Sandro Boticelli was born in Florence in 1444. At the age of fourteen he was apprenticed to Fra Filippo Lippi. He remained at this studio for eight or nine years, though it is possible that he also frequented the workshop of Verrocchio.
Early in his career he profited by the patronage of Lorenzo the Magnificent. About this time he painted the famous “Primavera” for Lorenzo’s villa. In 1481 Botticelli was summoned to Rome to take part in the decoration of the Sistine Chapel at the Vatican. Thereafter he remained in Florence. Late in life he prepared an elaborate series of drawings illustrating Dante. These constitute the most extensive collection of original drawings from the hand of a Renaissance master.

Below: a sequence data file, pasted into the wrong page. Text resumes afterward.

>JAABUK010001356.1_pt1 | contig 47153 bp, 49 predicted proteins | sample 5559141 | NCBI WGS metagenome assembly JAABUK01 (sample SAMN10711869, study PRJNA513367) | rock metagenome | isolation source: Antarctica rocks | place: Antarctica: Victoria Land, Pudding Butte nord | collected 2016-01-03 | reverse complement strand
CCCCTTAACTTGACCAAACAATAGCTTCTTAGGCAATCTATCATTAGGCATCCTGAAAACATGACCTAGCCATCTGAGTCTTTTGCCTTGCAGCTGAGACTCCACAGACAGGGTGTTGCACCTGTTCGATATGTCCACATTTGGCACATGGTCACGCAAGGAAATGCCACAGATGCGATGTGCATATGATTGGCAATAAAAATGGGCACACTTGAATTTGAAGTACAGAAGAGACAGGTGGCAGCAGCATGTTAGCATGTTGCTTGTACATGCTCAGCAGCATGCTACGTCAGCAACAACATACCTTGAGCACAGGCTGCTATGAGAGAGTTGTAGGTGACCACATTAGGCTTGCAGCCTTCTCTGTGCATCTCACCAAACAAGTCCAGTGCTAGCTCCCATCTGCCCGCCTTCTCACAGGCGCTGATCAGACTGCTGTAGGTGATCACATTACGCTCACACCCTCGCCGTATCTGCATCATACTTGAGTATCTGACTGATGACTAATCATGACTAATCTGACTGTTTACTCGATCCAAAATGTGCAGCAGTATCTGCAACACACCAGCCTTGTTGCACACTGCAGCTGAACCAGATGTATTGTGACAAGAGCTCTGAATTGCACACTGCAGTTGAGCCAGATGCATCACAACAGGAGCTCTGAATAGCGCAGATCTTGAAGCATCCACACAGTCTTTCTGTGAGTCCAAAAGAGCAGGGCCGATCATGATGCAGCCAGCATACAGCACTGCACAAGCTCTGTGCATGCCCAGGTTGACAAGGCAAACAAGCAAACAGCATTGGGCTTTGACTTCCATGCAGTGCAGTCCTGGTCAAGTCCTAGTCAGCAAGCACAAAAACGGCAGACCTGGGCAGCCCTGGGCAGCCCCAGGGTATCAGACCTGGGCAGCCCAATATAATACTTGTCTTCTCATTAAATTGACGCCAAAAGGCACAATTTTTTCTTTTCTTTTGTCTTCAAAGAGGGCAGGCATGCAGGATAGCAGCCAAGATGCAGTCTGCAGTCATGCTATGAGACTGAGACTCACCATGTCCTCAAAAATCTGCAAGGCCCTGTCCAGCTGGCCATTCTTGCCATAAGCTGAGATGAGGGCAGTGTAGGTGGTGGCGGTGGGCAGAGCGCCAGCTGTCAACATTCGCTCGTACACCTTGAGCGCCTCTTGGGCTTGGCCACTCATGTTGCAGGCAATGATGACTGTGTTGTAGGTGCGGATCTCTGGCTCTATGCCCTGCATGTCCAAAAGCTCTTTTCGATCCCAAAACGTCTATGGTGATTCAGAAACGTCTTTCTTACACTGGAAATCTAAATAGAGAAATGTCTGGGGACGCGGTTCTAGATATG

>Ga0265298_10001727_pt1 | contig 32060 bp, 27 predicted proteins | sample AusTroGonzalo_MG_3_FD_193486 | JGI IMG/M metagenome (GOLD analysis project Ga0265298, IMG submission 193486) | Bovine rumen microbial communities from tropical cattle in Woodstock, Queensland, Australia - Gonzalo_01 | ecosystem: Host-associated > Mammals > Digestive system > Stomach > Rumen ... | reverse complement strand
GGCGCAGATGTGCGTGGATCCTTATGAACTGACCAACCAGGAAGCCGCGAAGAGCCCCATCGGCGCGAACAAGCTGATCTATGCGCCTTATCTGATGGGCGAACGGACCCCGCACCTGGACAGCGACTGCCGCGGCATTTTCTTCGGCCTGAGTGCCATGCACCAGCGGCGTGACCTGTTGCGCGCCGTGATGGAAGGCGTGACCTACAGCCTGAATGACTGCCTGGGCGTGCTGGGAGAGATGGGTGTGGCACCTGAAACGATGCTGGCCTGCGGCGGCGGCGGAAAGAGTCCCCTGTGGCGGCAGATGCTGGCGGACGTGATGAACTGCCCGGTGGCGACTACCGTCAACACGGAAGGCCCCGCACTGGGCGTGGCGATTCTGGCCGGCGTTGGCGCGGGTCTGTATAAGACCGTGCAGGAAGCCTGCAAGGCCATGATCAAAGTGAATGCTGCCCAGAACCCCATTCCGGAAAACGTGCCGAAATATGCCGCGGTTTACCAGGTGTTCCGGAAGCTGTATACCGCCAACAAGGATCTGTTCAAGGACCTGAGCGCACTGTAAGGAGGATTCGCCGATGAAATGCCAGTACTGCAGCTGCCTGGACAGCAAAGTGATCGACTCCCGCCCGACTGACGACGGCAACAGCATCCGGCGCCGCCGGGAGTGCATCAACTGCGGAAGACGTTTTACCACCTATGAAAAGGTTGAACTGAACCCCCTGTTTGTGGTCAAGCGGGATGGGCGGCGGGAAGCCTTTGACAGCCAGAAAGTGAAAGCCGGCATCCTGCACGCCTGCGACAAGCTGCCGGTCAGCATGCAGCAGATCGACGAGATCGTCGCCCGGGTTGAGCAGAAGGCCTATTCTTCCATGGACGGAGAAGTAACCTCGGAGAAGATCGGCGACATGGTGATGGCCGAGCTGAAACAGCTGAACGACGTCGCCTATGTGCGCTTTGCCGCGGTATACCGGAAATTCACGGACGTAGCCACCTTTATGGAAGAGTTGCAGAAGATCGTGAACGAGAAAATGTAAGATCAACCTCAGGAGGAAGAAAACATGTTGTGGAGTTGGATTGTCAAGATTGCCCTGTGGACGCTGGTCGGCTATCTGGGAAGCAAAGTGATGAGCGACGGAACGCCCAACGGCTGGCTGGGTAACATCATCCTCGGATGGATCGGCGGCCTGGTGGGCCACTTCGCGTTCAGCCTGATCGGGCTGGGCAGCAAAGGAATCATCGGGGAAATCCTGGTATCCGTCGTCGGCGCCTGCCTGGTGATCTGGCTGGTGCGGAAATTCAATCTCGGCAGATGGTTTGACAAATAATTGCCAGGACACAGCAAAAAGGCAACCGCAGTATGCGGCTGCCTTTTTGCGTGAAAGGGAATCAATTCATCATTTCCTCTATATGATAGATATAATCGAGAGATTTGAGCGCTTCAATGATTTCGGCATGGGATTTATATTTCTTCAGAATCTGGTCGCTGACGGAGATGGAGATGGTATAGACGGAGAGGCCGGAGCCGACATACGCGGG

It has often been suggested that the painters of the Renaissance had some contact with the art of the Orient, yet there is no proof that examples of Eastern art were brought to Italy so early. While it is true that Botticelli’s use of linear rhythms is strikingly similar to a practice of most Chinese painting, there is no good reason to believe that he ever saw any of it. It is safe to imagine, though, that if he had, he would have loved it.